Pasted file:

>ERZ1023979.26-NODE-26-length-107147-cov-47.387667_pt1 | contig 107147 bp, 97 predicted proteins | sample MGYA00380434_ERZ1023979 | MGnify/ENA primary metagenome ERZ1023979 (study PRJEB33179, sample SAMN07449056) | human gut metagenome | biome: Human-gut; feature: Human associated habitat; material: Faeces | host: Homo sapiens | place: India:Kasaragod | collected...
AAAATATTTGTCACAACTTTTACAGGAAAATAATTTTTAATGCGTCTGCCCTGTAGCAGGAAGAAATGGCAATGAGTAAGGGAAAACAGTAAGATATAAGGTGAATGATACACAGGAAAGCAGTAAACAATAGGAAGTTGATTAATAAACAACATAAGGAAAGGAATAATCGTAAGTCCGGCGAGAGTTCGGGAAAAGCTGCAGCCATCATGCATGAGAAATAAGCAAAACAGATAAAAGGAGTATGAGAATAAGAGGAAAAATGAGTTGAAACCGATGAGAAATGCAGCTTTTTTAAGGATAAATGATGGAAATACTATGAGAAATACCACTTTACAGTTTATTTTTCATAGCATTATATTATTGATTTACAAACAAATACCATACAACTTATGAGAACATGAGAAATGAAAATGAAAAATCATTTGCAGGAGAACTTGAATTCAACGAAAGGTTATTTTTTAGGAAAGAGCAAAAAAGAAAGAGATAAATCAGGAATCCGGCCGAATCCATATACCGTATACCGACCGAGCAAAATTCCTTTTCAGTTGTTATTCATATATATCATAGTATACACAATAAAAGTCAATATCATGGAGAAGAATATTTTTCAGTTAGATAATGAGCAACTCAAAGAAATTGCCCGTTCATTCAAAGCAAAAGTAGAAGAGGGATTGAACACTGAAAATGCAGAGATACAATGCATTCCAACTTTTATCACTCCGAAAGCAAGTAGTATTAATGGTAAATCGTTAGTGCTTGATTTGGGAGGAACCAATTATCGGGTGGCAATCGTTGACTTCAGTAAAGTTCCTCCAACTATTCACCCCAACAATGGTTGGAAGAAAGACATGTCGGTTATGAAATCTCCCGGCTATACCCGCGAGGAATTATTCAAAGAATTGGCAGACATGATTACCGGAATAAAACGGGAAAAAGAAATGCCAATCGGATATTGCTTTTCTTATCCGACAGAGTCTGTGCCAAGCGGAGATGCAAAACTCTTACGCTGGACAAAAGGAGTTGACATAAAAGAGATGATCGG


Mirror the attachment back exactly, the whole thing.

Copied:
>ERZ1023979.26-NODE-26-length-107147-cov-47.387667_pt1 | contig 107147 bp, 97 predicted proteins | sample MGYA00380434_ERZ1023979 | MGnify/ENA primary metagenome ERZ1023979 (study PRJEB33179, sample SAMN07449056) | human gut metagenome | biome: Human-gut; feature: Human associated habitat; material: Faeces | host: Homo sapiens | place: India:Kasaragod | collected...
AAAATATTTGTCACAACTTTTACAGGAAAATAATTTTTAATGCGTCTGCCCTGTAGCAGGAAGAAATGGCAATGAGTAAGGGAAAACAGTAAGATATAAGGTGAATGATACACAGGAAAGCAGTAAACAATAGGAAGTTGATTAATAAACAACATAAGGAAAGGAATAATCGTAAGTCCGGCGAGAGTTCGGGAAAAGCTGCAGCCATCATGCATGAGAAATAAGCAAAACAGATAAAAGGAGTATGAGAATAAGAGGAAAAATGAGTTGAAACCGATGAGAAATGCAGCTTTTTTAAGGATAAATGATGGAAATACTATGAGAAATACCACTTTACAGTTTATTTTTCATAGCATTATATTATTGATTTACAAACAAATACCATACAACTTATGAGAACATGAGAAATGAAAATGAAAAATCATTTGCAGGAGAACTTGAATTCAACGAAAGGTTATTTTTTAGGAAAGAGCAAAAAAGAAAGAGATAAATCAGGAATCCGGCCGAATCCATATACCGTATACCGACCGAGCAAAATTCCTTTTCAGTTGTTATTCATATATATCATAGTATACACAATAAAAGTCAATATCATGGAGAAGAATATTTTTCAGTTAGATAATGAGCAACTCAAAGAAATTGCCCGTTCATTCAAAGCAAAAGTAGAAGAGGGATTGAACACTGAAAATGCAGAGATACAATGCATTCCAACTTTTATCACTCCGAAAGCAAGTAGTATTAATGGTAAATCGTTAGTGCTTGATTTGGGAGGAACCAATTATCGGGTGGCAATCGTTGACTTCAGTAAAGTTCCTCCAACTATTCACCCCAACAATGGTTGGAAGAAAGACATGTCGGTTATGAAATCTCCCGGCTATACCCGCGAGGAATTATTCAAAGAATTGGCAGACATGATTACCGGAATAAAACGGGAAAAAGAAATGCCAATCGGATATTGCTTTTCTTATCCGACAGAGTCTGTGCCAAGCGGAGATGCAAAACTCTTACGCTGGACAAAAGGAGTTGACATAAAAGAGATGATCGG